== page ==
The Oxnard Union High School District may scrap its adult education program--which serves 17,000 students--because of a new state law that would make the program a financial liability, district officials said Thursday.
The district’s threat came after recent legislation put a 5% cap on the amount of money districts are allowed to charge their adult education programs for overhead, drastically cutting district revenue.
This school year, the Oxnard adult education program, which receives operating funds of $4.45 million from the federal and state governments, paid the district $870,000, or about 20% of its budget, for such services as utilities and maintenance. Under the new law, the district would get only 5%, or $223,000, leaving a shortfall of nearly $650,000.
“If you can’t charge for electricity, you’re going to have to turn off the lights,” said Robert Brown, the district’s assistant superintendent for business.
Lobbyists for adult education programs had pushed for the legislation to stop what they considered abuses by some districts, which were charging as much as 55% for overhead, school district officials said. But the 5% cap, Brown said, “is overkill.”
The state Legislature apparently agrees. Since the law was enacted last September, legislators have introduced several amendments to soften its impact. The latest amendment under consideration narrows the number of items that have to be included in the 5% cap. For instance, maintenance would be excluded.
But Brown isn’t optimistic. “Our consultant in Sacramento says the amendment won’t solve the problem,” he said.
The district’s consultant, School Services of California, said any changes in the law won’t go far enough. “An amendment may take off bits and pieces of the law,” said Norm Miller, vice president of the company, “but there’s not a real good chance that people making the changes really know there’s a problem.”
Adult education students at Oxnard High School were stunned Thursday by the program’s possible elimination.
“They’re going to hurt us,” said Miguel Caballero, 33, who takes English as a Second Language. “This is the only way we can afford to study English.”
Jaime Verduzzo, 36, is also worried. “It’s going to affect me,” he said. “I’m learning English to get a better opportunity on the job.”
English teacher Jennie Flores was also upset.
“I don’t know what the students are going to do,” she said. “They have to learn English.”
At other Ventura County school districts, officials are taking a wait-and-see attitude about the law’s effect. And some officials said the Oxnard district may be overreacting.
“Oxnard has reacted very quickly,” said Ron Halt, director of adult education for the Ventura Unified School District. “We are taking time to study the new law very carefully, but we also feel confident that the additional legislation will adjust the problem.”
Ventura, which has 8,500 students enrolled in adult education, charges the program $753,000, or about 14% of the program’s $5.5-million budget, for overhead, said Assistant Supt. Joe Richards.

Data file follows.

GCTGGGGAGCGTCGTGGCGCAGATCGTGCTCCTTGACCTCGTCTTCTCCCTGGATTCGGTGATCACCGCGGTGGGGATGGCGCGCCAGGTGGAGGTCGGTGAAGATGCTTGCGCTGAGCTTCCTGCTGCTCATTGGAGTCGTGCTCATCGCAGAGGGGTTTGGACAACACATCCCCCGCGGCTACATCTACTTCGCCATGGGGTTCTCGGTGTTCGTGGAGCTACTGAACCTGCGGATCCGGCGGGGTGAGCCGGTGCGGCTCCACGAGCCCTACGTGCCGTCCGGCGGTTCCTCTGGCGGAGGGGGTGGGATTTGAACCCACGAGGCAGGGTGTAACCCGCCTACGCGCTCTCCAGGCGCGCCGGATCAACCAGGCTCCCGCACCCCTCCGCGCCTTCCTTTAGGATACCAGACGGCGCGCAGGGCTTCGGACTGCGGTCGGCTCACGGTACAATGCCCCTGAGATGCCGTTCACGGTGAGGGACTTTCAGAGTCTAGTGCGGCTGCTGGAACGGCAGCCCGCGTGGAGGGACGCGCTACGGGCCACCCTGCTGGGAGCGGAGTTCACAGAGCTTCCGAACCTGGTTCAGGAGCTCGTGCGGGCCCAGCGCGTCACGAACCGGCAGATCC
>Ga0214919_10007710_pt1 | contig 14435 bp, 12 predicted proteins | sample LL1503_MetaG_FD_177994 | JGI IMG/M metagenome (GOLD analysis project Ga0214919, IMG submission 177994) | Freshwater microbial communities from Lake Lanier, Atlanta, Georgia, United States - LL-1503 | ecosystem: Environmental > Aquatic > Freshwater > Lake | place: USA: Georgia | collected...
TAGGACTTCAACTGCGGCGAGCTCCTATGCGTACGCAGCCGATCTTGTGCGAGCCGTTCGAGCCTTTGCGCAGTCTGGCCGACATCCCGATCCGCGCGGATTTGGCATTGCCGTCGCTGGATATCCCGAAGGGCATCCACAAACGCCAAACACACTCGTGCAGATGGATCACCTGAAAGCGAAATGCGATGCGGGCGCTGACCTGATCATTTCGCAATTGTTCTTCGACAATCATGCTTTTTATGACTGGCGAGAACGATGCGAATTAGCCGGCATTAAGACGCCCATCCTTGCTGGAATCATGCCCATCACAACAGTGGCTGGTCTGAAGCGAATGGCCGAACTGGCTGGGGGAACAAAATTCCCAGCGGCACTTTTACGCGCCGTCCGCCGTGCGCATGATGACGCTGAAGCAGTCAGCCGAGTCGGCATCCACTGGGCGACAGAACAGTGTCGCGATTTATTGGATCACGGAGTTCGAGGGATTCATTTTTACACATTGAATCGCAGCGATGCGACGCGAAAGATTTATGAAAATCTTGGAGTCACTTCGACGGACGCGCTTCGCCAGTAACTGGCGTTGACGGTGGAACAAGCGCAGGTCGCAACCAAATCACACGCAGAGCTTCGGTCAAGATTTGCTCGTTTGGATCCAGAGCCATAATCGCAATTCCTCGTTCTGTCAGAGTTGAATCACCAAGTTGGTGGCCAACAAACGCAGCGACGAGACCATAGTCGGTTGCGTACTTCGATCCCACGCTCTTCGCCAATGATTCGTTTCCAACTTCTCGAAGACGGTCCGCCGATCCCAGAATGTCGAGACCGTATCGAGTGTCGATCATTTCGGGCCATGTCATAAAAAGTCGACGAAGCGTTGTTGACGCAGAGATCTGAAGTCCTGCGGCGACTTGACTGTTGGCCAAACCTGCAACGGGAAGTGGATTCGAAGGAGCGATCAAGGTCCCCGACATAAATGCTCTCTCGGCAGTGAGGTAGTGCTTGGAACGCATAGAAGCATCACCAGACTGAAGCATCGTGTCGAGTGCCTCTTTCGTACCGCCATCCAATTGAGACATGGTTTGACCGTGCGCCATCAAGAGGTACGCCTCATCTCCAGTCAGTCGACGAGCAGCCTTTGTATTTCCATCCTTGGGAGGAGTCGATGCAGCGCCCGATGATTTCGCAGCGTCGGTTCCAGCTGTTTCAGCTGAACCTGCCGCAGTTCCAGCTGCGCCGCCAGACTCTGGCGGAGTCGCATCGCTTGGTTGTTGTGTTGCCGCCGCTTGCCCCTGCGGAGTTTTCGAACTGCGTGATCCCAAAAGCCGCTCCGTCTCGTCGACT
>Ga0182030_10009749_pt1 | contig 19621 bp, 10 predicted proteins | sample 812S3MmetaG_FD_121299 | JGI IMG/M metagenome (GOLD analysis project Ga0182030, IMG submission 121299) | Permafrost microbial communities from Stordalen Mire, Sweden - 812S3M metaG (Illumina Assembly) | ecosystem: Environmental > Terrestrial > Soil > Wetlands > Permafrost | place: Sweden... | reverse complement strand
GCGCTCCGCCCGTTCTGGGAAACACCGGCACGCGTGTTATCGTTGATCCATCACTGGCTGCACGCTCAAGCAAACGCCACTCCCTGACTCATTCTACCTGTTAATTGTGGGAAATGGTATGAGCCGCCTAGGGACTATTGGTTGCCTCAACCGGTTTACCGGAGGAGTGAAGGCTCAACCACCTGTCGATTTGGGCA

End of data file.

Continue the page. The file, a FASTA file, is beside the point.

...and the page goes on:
If the law doesn’t change, the district would be faced with a shortfall of about $500,000, “but it’s premature to talk about closing down the program,” Richards said.
If the amendment passes, “the law will not be a problem for us,” said Sondra Jones, director of adult education for the Simi Valley Unified School District, which has 14,000 adult education students. The program costs $6 million annually to operate. Jones was unable to say how much the district charges for overhead.
David Woodruff, principal of the Conejo Valley Unified School District’s adult school, isn’t worried about the 5% cap, even though the district charges the program 23% of its $2.1-million cost for overhead.
“We’re waiting to see what the bottom line is, but we’re not panicking,” he said. “Our district is going to have to adjust. We work well with each other. Our attitude is, ‘We can do it.’ ”
Although state law prohibits districts from charging a fee for basic adult education courses, Woodruff said school districts could make up the shortfall by using “creative (accounting) ways within the rules, although they can’t be as significant as before.”
With the new law, adult education programs will not have to pay nearly as much money to the districts, providing them with a windfall, Woodruff said. But the extra money can’t be funneled to the districts because a state law prohibits adult education funds to be used for general kindergarten through 12th-grade education, and vice versa.
Woodruff, however, said the Conejo adult program needs all the money it can get. “We’ve been cutting our budget and we’re facing a deficit,” he said.
Although Oxnard district officials didn’t include adult education in their 1993-94 preliminary budget, they hope the situation can be resolved.
“I can’t stress enough that we want to keep the program,” Oxnard Assistant Supt. Gary Davis said.
Others agree. Cutting the program “would be devastating,” said Oxnard trustee Nancy Koch. “People in this day and age have to be lifelong learners. This is the place people go to get inexpensive or free education.”